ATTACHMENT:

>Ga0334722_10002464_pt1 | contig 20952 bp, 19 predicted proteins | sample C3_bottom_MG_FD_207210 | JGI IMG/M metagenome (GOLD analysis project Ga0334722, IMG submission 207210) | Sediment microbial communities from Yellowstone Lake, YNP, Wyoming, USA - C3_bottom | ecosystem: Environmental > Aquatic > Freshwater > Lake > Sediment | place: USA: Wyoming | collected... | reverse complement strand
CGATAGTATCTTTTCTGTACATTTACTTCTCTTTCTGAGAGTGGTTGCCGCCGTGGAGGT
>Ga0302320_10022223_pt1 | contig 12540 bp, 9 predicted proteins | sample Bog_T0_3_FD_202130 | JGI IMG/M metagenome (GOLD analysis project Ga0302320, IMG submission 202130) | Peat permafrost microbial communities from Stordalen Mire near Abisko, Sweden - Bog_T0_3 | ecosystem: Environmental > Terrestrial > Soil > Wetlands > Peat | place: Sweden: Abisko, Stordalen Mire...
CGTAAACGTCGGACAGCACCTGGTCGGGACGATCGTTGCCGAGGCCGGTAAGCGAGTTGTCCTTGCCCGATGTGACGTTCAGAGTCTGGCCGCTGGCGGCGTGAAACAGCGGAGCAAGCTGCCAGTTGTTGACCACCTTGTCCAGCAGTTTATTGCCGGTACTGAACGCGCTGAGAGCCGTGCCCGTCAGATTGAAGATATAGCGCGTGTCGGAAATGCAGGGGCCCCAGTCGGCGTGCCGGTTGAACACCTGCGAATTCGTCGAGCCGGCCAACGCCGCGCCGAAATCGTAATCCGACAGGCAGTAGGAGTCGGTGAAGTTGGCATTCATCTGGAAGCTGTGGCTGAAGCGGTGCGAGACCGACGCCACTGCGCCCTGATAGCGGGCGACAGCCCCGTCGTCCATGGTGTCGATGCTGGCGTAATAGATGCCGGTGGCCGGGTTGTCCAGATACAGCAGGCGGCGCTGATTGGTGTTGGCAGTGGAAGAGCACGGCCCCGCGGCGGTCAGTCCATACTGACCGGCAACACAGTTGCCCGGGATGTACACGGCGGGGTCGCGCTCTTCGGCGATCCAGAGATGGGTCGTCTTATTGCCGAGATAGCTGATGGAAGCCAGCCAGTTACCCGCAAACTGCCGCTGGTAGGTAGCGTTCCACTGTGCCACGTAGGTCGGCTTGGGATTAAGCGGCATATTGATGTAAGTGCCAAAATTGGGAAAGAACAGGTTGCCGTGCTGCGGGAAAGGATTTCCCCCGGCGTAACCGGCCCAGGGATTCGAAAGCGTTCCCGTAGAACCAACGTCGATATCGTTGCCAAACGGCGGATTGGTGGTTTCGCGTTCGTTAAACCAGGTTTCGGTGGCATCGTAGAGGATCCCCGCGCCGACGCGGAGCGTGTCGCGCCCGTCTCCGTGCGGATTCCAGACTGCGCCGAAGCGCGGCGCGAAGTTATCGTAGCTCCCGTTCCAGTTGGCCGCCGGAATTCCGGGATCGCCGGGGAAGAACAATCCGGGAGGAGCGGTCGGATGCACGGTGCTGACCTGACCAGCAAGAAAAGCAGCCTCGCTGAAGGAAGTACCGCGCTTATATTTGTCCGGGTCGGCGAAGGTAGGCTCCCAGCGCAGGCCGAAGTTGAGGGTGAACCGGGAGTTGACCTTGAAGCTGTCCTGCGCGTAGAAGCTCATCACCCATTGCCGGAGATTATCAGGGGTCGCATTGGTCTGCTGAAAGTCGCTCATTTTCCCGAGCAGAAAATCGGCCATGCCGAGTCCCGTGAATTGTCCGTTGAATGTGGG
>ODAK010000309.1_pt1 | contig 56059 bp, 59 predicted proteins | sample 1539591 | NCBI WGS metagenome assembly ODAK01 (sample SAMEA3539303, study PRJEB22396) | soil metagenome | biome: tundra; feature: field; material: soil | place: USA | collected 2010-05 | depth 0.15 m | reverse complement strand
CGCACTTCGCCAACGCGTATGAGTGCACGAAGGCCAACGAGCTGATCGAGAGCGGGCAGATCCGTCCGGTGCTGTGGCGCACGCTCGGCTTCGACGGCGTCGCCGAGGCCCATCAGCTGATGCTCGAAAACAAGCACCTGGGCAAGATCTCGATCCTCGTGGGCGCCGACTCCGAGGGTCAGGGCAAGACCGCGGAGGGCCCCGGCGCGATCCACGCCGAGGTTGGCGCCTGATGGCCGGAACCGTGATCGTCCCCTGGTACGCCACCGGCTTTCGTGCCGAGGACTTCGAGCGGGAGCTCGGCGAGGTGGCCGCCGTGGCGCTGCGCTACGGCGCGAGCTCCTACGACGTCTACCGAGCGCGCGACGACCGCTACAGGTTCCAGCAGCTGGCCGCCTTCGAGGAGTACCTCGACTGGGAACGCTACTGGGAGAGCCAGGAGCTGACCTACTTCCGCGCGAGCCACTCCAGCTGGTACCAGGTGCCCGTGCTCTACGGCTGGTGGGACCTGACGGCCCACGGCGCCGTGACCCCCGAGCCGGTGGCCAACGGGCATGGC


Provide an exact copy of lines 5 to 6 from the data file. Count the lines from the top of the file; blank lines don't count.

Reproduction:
>ODAK010000309.1_pt1 | contig 56059 bp, 59 predicted proteins | sample 1539591 | NCBI WGS metagenome assembly ODAK01 (sample SAMEA3539303, study PRJEB22396) | soil metagenome | biome: tundra; feature: field; material: soil | place: USA | collected 2010-05 | depth 0.15 m | reverse complement strand
CGCACTTCGCCAACGCGTATGAGTGCACGAAGGCCAACGAGCTGATCGAGAGCGGGCAGATCCGTCCGGTGCTGTGGCGCACGCTCGGCTTCGACGGCGTCGCCGAGGCCCATCAGCTGATGCTCGAAAACAAGCACCTGGGCAAGATCTCGATCCTCGTGGGCGCCGACTCCGAGGGTCAGGGCAAGACCGCGGAGGGCCCCGGCGCGATCCACGCCGAGGTTGGCGCCTGATGGCCGGAACCGTGATCGTCCCCTGGTACGCCACCGGCTTTCGTGCCGAGGACTTCGAGCGGGAGCTCGGCGAGGTGGCCGCCGTGGCGCTGCGCTACGGCGCGAGCTCCTACGACGTCTACCGAGCGCGCGACGACCGCTACAGGTTCCAGCAGCTGGCCGCCTTCGAGGAGTACCTCGACTGGGAACGCTACTGGGAGAGCCAGGAGCTGACCTACTTCCGCGCGAGCCACTCCAGCTGGTACCAGGTGCCCGTGCTCTACGGCTGGTGGGACCTGACGGCCCACGGCGCCGTGACCCCCGAGCCGGTGGCCAACGGGCATGGC